The first Soulfly album also continued the trend of collaborating with a wide range of people, which began on Roots. You’re probably the only person who can say they’ve collaborated with Mike Patton, on Roots’ Lookaway, and Fred Durst on self-titled’s Bleed…
“I love that. It’s one of my favourite things to do. Also, on side-projects like Killer Be Killed there’s a real freedom. You’re not attached to anything and there are no expectations. It is what it will be. Plus, I love talking to musicians, jamming with people, knowing their secrets, and finding out what they listen to. They give me great tips. I don’t judge collaborations by fame. I judge them by the artist. That way I can work with Sean Lennon and Tom Araya on the same record [Soulfly’s Primitive].”
How does it feel to be on the other side of that exploration into music – to have young musicians ask you for your advice?
“I’m lost for words. Of course I can tell them the basics: work hard, and fight for your dreams, but I don’t know exactly what to tell them. There is no manual explaining how to become successful. We did it by trial and error, good decisions and bad decisions. We made them all together. I’m so proud of playing with Zyon, my son [and current Soulfly drummer]. It’s one of the best feelings in the world. It’s overwhelming. We opened Chaos AD with an ultrasound recording of his heartbeat, before he was even born. Now we get to jam together. A lot of young fans come to our shows now, too. I pull them onstage, because I can’t help it. I want people to experience that feeling. On [a recent tour], one kid was six years old and he sang the Eye For An Eye chorus with me. There was a little girl who was eight years old, wearing a Soulfly shirt. It’s crazy. Then you get all the old farts who grew up with my stuff. You see them with their white beards and you know they’ve been there from the start!”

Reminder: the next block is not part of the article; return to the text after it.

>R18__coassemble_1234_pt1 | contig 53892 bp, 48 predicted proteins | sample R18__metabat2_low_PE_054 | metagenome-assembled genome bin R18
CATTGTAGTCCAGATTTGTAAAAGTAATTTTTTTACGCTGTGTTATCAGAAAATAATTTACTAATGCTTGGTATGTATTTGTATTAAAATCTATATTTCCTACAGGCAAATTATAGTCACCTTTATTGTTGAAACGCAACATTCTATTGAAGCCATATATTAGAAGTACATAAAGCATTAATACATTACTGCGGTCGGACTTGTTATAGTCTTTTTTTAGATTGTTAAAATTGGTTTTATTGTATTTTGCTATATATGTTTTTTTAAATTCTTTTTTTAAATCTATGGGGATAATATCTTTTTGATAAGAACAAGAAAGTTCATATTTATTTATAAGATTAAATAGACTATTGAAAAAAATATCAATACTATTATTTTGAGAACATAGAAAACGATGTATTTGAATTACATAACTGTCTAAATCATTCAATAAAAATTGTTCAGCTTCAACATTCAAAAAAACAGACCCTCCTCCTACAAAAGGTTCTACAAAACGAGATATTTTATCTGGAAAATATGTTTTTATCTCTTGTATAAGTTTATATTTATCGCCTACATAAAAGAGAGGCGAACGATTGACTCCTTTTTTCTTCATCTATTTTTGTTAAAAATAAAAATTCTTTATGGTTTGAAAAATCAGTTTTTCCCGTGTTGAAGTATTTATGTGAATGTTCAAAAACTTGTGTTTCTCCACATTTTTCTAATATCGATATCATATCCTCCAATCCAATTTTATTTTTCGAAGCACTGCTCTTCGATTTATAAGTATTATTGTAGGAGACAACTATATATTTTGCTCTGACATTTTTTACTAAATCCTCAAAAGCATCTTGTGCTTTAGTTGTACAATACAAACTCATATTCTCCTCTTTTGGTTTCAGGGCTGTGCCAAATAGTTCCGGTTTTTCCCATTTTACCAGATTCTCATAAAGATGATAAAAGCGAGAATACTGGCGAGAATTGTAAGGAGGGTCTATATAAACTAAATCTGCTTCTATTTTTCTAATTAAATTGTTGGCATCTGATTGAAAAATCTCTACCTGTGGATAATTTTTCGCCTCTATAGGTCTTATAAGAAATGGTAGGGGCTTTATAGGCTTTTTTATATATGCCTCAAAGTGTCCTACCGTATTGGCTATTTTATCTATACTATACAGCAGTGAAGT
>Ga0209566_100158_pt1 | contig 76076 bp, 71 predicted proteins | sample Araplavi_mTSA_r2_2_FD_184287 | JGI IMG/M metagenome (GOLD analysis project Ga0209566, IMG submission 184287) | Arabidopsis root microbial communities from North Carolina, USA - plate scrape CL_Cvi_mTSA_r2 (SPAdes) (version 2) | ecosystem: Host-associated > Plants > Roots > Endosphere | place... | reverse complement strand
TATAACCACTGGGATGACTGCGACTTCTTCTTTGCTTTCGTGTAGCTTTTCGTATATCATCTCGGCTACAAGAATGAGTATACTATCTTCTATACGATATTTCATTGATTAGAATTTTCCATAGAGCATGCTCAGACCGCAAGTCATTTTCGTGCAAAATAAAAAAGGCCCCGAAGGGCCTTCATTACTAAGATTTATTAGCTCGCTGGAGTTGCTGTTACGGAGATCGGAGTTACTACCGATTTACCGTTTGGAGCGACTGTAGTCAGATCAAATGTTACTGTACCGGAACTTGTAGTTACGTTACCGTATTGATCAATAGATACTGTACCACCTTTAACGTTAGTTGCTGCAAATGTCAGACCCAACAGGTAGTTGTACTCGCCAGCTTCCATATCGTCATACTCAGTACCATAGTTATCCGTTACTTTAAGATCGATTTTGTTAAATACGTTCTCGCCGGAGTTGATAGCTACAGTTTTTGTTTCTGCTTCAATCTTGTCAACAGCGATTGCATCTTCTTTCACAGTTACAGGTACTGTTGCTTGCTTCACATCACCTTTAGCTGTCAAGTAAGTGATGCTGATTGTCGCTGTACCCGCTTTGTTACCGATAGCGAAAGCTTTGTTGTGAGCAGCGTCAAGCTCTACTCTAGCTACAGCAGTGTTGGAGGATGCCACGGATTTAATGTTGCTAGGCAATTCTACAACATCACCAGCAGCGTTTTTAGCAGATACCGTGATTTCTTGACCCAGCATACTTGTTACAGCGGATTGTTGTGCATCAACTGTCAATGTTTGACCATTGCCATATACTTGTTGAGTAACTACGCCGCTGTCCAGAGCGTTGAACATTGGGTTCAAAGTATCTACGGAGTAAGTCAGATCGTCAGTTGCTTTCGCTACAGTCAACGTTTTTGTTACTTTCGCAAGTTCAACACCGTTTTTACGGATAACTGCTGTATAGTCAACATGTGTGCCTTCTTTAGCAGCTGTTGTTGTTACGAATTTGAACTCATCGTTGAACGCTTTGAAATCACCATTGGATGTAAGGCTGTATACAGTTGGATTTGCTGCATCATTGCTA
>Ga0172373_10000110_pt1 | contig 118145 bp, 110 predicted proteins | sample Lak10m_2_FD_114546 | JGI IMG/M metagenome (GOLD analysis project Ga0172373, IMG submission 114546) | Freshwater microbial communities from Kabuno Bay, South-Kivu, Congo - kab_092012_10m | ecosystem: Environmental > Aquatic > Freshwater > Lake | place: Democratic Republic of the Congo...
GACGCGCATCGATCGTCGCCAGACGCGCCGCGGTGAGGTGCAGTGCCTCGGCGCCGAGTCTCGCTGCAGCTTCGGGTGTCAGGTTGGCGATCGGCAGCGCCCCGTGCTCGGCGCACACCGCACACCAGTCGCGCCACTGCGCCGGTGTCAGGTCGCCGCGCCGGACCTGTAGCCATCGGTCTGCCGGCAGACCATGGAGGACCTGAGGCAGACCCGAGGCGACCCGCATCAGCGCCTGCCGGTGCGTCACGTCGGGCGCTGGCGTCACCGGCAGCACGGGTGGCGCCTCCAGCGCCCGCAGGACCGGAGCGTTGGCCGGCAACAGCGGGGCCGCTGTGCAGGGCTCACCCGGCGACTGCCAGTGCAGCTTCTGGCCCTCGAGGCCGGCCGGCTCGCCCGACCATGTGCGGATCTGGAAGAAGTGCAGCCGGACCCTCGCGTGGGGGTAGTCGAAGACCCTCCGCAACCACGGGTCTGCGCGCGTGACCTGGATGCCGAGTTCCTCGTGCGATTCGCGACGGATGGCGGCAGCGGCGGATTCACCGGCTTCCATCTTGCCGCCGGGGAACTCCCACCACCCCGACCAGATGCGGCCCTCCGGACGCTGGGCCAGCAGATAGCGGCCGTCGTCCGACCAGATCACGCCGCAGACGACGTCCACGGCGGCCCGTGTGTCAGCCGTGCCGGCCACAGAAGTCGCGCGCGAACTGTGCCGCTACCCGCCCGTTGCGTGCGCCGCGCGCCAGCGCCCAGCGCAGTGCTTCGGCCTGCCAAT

When you look back on your career so far, how does that shape what you would like to achieve going forward?
“I’m proud of the records we’ve made to date, but the one thing I don’t do is let them stop me. I’m always looking for a better album. I still think I haven’t done a real masterpiece yet. I think that’s still to come at some point. I know it will probably sound crazy for some people, after Soulfly, Roots and Arise, but in my search I think there’s still more to do. It’s a never-ending search. The comments I’ve had from people who’ve heard the new Soulfly record make me think I must be doing something right. I still get nerves before shows, believe it or not. But I think that’s a great thing. Nerves are good, because they’re cathartic. I think it’s good to be like that, it shows you’re still excited.”